1. ## Congruence

if $\displaystyle ac\equiv bc \ \mbox{(mod m)}$, then $\displaystyle a\equiv b \ \mbox{(mod m)}$. $\displaystyle a,b,c\in\mathbb{Z} \ \mbox{and} \ m\in\mathbb{Z}^+$

$\displaystyle m|(ac-bc)\rightarrow mx=(a-b)c\rightarrow m\left(\frac{x}{c}\right)=(a-b)$

This false and only true if $\displaystyle c\neq 0$, correct?

2. Originally Posted by dwsmith
if $\displaystyle ac\equiv bc \ \mbox{(mod m)}$, then $\displaystyle a\equiv b \ \mbox{(mod m)}$. $\displaystyle a,b,c\in\mathbb{Z} \ \mbox{and} \ m\in\mathbb{Z}^+$

$\displaystyle m|(ac-bc)\rightarrow mx=(a-b)c\rightarrow m\left(\frac{x}{c}\right)=(a-b)$

This false and only true if $\displaystyle c\neq 0$, correct?
I think

$\displaystyle ac\equiv bc \ \mbox{(mod m)} \Rightarrow a\equiv b \ \mbox{(mod m)}$

is true if and only if $\displaystyle \displaystyle c$ has a multiplicative inverse mod m, in which case we can write

$\displaystyle ac\equiv bc \ \mbox{(mod m)} \Rightarrow acc^{-1}\equiv bcc^{-1} \ \mbox{(mod m)} \Rightarrow a\equiv b \ \mbox{(mod m)}$

Edit: Looking on MathWorld, property #12:

$\displaystyle ak \equiv bk\ (\text{mod}\ m)\Rightarrow a \equiv b\ (\text{mod}\ \frac{m}{\gcd(k,m)})$

3. Isn't what you are saying identical to what I said? Only true if $\displaystyle c\neq 0$ since there is no $\displaystyle 0^{-1}$ because division by 0 is undefined.

4. Originally Posted by dwsmith
Isn't what you are saying identical to what I said? Only true if $\displaystyle c\neq 0$ since there is no $\displaystyle 0^{-1}$ because division by 0 is undefined.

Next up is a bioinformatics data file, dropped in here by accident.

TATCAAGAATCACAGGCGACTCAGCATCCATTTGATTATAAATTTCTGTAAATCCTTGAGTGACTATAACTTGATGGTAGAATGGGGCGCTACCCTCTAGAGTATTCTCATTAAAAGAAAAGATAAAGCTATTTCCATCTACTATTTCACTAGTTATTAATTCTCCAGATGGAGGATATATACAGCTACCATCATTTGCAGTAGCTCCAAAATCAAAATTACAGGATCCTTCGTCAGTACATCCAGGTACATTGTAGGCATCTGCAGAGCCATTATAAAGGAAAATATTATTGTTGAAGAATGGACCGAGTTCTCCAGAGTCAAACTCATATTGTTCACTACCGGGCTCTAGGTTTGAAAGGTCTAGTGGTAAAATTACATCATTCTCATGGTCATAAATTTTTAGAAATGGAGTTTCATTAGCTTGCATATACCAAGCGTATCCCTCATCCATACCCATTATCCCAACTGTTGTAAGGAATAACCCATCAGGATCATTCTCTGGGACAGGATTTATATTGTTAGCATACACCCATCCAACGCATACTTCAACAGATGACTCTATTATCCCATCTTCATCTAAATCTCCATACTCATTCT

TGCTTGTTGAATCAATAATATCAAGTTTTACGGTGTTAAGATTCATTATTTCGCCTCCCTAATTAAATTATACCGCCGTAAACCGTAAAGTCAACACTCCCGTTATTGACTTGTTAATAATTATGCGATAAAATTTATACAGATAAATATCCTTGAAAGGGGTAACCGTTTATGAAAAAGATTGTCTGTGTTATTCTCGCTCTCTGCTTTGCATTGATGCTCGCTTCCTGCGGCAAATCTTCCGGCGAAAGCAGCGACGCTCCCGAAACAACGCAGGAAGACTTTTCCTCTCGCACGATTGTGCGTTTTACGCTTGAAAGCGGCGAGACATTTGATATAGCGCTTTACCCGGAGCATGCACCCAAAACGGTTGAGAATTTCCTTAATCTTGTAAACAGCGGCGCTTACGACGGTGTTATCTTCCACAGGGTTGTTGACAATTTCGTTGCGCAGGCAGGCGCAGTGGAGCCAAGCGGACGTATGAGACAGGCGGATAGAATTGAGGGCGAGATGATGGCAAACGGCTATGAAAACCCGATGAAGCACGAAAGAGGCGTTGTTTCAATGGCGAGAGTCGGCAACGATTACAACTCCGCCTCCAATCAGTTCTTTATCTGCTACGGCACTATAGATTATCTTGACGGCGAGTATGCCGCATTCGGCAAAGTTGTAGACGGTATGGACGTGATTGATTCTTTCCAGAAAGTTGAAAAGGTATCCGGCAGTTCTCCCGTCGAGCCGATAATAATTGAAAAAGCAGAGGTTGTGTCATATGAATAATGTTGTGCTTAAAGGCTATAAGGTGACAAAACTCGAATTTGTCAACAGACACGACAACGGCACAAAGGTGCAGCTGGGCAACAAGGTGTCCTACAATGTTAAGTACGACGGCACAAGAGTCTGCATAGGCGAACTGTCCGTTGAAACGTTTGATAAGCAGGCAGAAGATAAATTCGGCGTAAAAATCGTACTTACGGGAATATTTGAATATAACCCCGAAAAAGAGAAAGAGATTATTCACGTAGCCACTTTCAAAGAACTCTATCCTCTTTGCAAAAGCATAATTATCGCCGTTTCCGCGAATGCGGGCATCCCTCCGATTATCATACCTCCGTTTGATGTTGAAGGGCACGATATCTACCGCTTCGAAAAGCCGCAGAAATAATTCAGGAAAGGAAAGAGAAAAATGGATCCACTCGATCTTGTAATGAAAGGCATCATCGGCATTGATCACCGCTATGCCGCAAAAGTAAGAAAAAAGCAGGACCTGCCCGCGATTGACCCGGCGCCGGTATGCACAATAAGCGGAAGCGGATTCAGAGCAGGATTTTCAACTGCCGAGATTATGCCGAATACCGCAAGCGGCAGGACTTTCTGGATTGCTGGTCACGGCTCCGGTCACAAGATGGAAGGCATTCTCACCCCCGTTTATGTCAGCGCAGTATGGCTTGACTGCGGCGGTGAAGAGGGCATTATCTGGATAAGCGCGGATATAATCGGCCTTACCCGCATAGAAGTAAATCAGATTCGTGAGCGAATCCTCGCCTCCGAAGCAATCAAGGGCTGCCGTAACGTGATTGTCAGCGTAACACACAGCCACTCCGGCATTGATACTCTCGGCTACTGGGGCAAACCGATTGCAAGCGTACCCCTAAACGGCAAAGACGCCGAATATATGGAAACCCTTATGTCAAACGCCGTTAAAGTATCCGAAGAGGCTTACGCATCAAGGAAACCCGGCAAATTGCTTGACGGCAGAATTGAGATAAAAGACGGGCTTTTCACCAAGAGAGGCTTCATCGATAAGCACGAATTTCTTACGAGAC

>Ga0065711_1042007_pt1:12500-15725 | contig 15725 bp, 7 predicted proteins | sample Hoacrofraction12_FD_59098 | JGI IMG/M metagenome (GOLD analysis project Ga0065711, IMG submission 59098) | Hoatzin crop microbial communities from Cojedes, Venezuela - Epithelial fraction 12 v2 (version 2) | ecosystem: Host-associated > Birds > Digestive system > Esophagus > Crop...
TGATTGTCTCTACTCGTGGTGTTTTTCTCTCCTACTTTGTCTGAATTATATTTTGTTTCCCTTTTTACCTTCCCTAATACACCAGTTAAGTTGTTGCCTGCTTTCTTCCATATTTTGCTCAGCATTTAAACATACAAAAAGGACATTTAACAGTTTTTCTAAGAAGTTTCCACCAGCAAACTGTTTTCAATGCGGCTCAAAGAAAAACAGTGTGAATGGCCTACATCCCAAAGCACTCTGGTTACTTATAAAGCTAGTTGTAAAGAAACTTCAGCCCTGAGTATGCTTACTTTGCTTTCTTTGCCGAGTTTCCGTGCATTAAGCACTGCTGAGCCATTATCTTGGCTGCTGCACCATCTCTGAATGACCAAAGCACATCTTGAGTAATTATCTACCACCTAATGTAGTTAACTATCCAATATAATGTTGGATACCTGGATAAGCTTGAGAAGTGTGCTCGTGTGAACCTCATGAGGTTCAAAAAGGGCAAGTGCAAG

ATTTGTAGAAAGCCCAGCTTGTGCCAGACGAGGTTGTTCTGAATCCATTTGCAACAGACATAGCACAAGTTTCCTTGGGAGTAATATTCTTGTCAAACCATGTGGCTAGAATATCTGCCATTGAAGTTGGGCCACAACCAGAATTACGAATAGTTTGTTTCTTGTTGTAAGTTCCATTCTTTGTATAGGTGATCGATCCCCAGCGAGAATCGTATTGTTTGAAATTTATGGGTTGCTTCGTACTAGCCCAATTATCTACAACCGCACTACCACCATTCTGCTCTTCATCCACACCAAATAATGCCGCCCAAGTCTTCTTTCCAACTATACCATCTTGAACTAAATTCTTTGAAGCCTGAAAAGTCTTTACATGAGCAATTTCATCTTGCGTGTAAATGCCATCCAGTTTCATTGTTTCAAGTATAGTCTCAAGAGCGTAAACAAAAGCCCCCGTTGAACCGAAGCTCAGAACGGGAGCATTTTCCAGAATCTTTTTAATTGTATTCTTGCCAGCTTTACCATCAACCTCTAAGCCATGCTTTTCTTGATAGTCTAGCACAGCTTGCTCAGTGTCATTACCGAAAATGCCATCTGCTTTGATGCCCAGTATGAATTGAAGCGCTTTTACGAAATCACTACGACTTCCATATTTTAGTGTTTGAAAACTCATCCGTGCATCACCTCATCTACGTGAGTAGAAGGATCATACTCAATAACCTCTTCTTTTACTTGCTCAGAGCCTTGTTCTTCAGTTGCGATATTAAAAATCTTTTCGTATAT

They're different. For example, 3 does not have a multiplicative inverse mod 6.

5. But $\displaystyle 2\cdot 3 \equiv 4 \cdot 3 \mod 6$, but $\displaystyle 2 \not\equiv 3 \mod 6$, so you cannot cancel the 3 in this case (elaborating undefined's example). You can only cancel numbers that are relatively prime to the mod ( i.e. when $\displaystyle \gcd(c,m) = 1$ ).

6. Originally Posted by gosualite
But $\displaystyle 2\cdot 3 \equiv 4 \cdot 3 \mod 6$, but $\displaystyle 2 \not\equiv 3 \mod 6$, so you cannot cancel the 3 in this case. You can only cancel numbers that are relatively prime to the mod ( i.e. when $\displaystyle \gcd(c,m) = 1$ ).
Your 3 should be a 4 in the example but I understand what you are saying.

7. Originally Posted by dwsmith
Your 3 should be a 4 in the example but I understand what you are saying.
No, my 3 should be a 3. As it happens, 4 also does not have a multiplicative inverse mod 6. In general, "a" has a multiplicative inverse mod n if and only if gcd(a,n)=1.

Edit: Sorry got a bit confused with everyone posting at the same time, thought the OP was responding to my post. Carry on.

8. Originally Posted by undefined
No, my 3 should be a 3. As it happens, 4 also does not have a multiplicative inverse mod 6. In general, "a" has a multiplicative inverse mod n if and only if gcd(a,n)=1.
That last reply wasn't in regards to you. In gosualite, reply there is $\displaystyle 2\not\equiv 3 \ \mbox{but it should say} \ 2\not\equiv 4$

9. Originally Posted by dwsmith
That last reply wasn't in regards to you. In gosualite, reply there is $\displaystyle 2\not\equiv 3 \ \mbox{but it should say} \ 2\not\equiv 4$
No problem, I noticed that a bit late and edited my other post.